I worked with a guy once who said that when people get angry at a meeting, the thing to do is go to the whiteboard. Start writing down everyone's concerns, so it's clear they're all out on the table. We treat each other like that as adults... but it's still not automatic for everybody, many people in this world have a first priority of "make sure I'm heard". So it will be good for a kids' future if you train them in the process of hearing everybody out, then being flexible about solutions.

As for my own kid - reading this book did make me appreciate that my child is really pretty well behaved, maybe because from the start I avoided the "I'm the boss" style of parenting that does not set an example of cooperative problem solving. Many of the examples in this book are about kids with serious, diagnosed issues - they get violent, they explode and can't calm down for hours, etc. Watching Josie this week I saw several examples of her calming herself down, we don't have to completely talk her through it. It helps if we give her time. And when I think back, she's done better this year than last year and the year before that. I'll give her credit.

Posts from This Journal by “books - parenting” Tag


( 11 comments — Leave a comment )
Jul. 19th, 2015 07:32 pm (UTC)
Interesting. I've heard that book mentioned in groups/forums but hadn't looked at it.
Most of the parenting books I read have similar advice-- empathize and either provide choices or problem solve together, etc. The thing they never mention is that if a kid really is upset empathizing or communicating in a certain way or whatever doesn't calm them down; they have to be calm in the first place to communicate. Most of the parenting books I read make it sound like if you mirror back their feelings it will somehow calm them, but I've never found that to be the case.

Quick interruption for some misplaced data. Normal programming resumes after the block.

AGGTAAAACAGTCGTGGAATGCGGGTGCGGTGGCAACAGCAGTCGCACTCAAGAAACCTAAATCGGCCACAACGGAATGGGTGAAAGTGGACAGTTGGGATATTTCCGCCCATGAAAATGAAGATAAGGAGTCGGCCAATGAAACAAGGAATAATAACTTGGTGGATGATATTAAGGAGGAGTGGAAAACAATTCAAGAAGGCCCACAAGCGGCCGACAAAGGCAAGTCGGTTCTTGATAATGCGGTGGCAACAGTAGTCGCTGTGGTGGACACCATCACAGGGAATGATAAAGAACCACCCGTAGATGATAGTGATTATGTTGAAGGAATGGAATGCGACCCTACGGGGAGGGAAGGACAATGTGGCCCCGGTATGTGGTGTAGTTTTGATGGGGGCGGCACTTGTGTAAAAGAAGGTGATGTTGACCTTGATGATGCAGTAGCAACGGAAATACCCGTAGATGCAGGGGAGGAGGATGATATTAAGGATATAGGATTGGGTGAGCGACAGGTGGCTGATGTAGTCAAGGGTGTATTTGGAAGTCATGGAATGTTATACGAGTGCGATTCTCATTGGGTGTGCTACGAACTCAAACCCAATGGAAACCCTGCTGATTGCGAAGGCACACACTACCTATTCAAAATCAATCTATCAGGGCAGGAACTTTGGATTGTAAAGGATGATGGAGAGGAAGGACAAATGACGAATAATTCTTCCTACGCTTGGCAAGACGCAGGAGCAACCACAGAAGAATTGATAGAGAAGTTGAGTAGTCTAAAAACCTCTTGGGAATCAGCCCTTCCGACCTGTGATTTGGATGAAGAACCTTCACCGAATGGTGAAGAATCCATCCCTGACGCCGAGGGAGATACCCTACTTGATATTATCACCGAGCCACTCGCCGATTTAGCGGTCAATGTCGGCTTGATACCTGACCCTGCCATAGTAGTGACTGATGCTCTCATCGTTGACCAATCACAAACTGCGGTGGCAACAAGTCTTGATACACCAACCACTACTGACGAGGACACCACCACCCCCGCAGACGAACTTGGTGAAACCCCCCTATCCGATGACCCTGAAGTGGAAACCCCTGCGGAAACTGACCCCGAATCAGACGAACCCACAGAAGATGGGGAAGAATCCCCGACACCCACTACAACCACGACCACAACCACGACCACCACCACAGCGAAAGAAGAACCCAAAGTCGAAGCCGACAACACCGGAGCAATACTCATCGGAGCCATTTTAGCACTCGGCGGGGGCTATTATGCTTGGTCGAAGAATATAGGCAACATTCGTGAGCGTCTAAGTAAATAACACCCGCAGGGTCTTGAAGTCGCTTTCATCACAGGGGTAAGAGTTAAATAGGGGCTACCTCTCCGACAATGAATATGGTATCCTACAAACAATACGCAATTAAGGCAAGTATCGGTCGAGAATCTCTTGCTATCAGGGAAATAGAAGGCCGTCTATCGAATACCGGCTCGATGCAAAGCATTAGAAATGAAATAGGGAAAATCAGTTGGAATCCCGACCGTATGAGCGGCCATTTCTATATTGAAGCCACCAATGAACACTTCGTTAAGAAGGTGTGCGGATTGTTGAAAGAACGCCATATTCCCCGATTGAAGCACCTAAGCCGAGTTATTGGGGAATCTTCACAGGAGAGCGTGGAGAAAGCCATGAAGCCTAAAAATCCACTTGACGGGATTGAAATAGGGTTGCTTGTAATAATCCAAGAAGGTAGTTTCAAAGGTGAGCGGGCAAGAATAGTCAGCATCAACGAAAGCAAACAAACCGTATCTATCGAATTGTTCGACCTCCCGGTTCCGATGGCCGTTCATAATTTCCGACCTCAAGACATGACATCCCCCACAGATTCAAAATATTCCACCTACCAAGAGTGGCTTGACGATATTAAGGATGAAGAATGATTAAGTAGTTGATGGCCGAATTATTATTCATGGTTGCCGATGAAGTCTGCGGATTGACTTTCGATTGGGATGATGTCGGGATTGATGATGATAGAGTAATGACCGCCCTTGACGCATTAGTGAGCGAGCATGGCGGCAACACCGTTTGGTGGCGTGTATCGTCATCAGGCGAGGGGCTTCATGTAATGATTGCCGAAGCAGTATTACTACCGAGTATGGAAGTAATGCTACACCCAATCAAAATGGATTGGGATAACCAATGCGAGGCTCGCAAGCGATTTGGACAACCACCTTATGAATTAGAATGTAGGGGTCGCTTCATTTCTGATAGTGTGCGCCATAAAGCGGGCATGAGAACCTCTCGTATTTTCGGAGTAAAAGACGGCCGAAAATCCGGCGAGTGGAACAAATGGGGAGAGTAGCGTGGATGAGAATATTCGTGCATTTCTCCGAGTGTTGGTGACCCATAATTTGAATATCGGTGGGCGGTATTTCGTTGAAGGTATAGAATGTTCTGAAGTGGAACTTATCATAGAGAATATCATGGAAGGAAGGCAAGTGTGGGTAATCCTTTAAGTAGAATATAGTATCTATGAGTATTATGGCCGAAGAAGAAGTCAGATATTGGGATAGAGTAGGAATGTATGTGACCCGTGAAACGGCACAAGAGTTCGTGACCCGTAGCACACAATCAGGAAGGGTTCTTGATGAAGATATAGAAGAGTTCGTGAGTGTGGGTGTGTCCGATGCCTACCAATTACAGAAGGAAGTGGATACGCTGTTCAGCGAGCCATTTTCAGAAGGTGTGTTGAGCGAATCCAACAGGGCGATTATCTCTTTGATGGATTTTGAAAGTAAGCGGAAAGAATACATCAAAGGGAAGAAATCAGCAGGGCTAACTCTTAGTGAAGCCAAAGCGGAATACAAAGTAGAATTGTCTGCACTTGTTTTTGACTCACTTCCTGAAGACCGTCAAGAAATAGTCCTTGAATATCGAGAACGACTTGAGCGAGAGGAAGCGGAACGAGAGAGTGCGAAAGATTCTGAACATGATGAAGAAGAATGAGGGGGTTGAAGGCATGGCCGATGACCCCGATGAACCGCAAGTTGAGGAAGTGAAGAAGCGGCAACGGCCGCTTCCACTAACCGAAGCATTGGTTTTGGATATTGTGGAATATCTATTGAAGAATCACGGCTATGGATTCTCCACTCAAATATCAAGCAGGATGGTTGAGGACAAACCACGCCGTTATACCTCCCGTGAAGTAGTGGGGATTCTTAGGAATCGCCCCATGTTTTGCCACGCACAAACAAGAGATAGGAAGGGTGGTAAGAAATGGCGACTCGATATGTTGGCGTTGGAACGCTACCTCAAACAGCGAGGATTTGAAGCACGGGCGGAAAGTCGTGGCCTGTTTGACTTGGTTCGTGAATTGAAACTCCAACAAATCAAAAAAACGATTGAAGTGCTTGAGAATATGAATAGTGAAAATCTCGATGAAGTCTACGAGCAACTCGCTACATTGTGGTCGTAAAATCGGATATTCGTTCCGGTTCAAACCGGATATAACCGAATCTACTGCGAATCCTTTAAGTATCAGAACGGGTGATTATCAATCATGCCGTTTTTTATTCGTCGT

I didn't like Happiest Toddler because I thought he was a bit too frivolous with the "send them to their room" "let them cry themselves to sleep" and so on.

That's funny though that you found a book that makes your kid sound easy. Usually parenting books are like "If your kid is still waking you up 4 times a night..." and I'm like "You mean 10 times a night? LAME EXAMPLES."
Jul. 19th, 2015 08:47 pm (UTC)
This entry really resonated with me. Thanks so much for sharing!
Jul. 19th, 2015 09:29 pm (UTC)
I didn't read the whole book but read excerpts of it while I was going mad with D's tantrums and explosions. I enjoyed the "parenting highly spirited child"! And it runs along similar lines. Our home is more peaceful and I find myself being a better person overall too!

At the core, we all want to feel heard. It makes sense. I found that D appreciated at least our attempt to address whatever problem was at hand. And now she solves problems, talks through issues and works things out. But I also realize the rest of the world doesn't do that as many do have the mind set - "I am the adult, so I have to be listened to!"

I never got that attitude. I found my role is to help guide her by setting the example, of how we treat each other, and this book (spirited child & excerpts of explosive child) helps give ideas about how one can do that! I guess, it gave me reassurance that I wasn't way off the mark! Gave me confidence!
Jul. 19th, 2015 09:35 pm (UTC)